A daycare in Winnipeg's Lord Selkirk neighbourhood is changing preschoolers' lives — and the lives of their families — with one-on-one language learning.
The Abecedarian program was developed in the 1970s in the United States and is known around the world, but in Canada it's offered at only one place: the Lord Selkirk Park Child Care Centre.
The program launched there in 2012, and both staff and parents say they're seeing early signs of success.
"It's really, like, heart-warming," said Hillary Stevenson, 19, who has two sons in the program.
"It's just great to see our babies grow up and have that support and stuff that they need."
The Abecedarian approach features child-led learning and conversational reading, in which child educators work with only one or two children at a time and talk about what they are reading.
Conversational reading is about expanding language skills, says child educator Carly Sass, as she explains how she reads a book with a three-year-old named Hailey.
"We're reading a book together. However, it's just not reading the words; we're having a conversation about what Hailey sees. I want to pull as much language as I can out, so I'm getting her to answer questions," Sass said.
"I see that she's looking over at a page, at the cow. I'll talk to her about the cow — I'll say, 'What colour is the cow? Where would you find a cow?' So I go on the cues of what she's doing and what she's looking at."
'It's not the norm'
The Lord Selkirk Park Child Care Centre is located inside a Manitoba Housing complex on Dufferin Avenue, in a part of the city known for poverty and crime.
The 19 families whose children are taking part in the Abecedarian program all live in the area. Some are new Canadians, and some are single-parent families.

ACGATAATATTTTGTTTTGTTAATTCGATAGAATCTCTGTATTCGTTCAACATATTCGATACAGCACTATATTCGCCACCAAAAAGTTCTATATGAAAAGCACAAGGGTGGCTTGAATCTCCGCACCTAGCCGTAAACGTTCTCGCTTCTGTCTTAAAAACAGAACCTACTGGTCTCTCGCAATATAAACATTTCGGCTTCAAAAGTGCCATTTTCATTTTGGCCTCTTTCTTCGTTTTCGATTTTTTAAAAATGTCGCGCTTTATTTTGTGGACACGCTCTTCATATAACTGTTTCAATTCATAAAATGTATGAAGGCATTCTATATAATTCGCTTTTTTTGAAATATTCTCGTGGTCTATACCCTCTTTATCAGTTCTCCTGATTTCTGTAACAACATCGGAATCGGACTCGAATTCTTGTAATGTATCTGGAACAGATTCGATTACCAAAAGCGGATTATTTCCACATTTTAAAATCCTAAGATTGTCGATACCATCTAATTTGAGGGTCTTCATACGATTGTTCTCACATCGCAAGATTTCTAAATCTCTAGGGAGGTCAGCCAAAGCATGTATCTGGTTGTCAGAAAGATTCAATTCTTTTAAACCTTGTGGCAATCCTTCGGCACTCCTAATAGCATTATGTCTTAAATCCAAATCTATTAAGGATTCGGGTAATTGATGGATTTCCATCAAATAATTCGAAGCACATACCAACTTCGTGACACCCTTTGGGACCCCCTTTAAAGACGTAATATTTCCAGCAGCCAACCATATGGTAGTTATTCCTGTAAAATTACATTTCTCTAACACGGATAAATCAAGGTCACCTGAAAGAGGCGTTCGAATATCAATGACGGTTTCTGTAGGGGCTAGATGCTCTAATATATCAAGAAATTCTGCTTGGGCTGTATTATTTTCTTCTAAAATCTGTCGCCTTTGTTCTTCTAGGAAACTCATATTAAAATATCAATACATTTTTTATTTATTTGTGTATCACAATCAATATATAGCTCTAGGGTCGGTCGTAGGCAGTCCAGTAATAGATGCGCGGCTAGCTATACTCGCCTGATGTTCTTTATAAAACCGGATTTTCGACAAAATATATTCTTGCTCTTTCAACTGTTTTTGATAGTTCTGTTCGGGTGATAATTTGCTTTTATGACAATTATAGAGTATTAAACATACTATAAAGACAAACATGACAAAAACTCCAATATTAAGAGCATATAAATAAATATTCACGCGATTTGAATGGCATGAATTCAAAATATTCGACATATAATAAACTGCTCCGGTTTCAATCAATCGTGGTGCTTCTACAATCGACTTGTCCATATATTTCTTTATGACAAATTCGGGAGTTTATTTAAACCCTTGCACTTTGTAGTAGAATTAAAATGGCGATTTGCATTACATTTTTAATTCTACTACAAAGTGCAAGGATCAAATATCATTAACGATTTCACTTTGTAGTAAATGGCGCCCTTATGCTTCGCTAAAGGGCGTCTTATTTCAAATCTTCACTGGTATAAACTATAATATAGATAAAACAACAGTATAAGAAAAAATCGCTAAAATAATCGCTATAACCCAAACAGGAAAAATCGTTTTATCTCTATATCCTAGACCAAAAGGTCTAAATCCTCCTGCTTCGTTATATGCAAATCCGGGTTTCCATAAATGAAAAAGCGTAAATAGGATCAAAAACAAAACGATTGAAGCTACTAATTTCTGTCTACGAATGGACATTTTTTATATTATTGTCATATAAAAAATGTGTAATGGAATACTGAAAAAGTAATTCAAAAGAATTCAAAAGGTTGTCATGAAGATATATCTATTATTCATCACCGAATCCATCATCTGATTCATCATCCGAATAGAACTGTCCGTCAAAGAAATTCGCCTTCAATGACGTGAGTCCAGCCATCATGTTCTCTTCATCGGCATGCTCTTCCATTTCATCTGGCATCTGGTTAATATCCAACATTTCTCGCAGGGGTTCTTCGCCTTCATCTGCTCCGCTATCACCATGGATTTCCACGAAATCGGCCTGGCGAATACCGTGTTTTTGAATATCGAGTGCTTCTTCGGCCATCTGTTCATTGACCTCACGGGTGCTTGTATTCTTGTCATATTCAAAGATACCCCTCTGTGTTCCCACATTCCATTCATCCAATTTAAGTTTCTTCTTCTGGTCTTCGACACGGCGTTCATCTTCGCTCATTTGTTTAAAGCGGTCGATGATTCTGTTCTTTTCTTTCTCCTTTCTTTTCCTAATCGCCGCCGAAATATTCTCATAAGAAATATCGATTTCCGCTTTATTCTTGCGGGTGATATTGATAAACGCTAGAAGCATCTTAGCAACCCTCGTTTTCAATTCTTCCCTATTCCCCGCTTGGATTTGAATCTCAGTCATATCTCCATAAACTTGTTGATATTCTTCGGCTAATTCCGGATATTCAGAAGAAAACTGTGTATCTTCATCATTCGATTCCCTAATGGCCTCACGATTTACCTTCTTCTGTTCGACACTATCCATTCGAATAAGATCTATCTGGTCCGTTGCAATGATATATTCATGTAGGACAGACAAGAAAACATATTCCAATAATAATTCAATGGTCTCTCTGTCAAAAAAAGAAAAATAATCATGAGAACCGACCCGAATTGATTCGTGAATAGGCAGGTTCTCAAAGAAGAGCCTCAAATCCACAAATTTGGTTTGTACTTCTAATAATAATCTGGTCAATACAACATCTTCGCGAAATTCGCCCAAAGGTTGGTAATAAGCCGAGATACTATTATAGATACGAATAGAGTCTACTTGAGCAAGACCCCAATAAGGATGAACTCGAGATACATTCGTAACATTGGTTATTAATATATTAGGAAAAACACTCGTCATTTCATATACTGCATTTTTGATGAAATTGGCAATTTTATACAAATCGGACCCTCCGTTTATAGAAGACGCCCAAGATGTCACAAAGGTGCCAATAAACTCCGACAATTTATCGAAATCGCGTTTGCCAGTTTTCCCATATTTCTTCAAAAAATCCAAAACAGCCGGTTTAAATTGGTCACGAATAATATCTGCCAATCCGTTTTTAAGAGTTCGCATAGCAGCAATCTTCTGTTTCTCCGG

Carolyn Young of Manidoo Gi Miini Gonaan, which operates the daycare, says she's encouraged by what she's seeing in the children.
"They're just meeting those … age-appropriate developmental sort of milestones at an age-appropriate level," Young said.
"What makes us notice it is because we've never seen it before in a poverty-stricken community. It's not the norm."
Stevenson said she has seen a lot of progress with her son, Carter, who recently turned three years old.
"His vocabulary is amazing. He's really good with, like, problem-solving, his colours, everything," she said.
"They do assessments on him every year. The second one that they just did recently, he made it up to an age five level. Like, everyday it's a new thing with him. It's amazing."
Some of the first Abecedarian children in Winnipeg have recently entered the school system, and Young said teachers have noticed how they stand out in the classroom.
"We've gotten feedback from teachers that they can spot our children … they'll say, 'Oh, those are the LSP kids' because they're attentive, they're interested, they're focused," she said.
"They're coming to kindergarten and nursery knowing their colours, knowing numbers, knowing their address, their phone number. That's just not heard of in this community."
Research on the original Abecedarian program, which targeted poor and primarily black children in North Carolina, found that the participants were four times much more likely to be university graduates and 50 per cent more likely to be employed full-time.
The children were also found to be less likely to become adolescent parents and less likely to engage in criminal activity.
While an analysis of the Winnipeg Abecedarian children will take a while, Young said she has already seen incredible changes in the parents of those children.
"When I first started, I can say that everyone was on social assistance…. Three or four families have come off of social assistance. All the families are either in school or working," she said.
"Our belief is that when parents are given the support, and we help remove some of the barriers they're experiencing, that they will thrive. And we've seen that."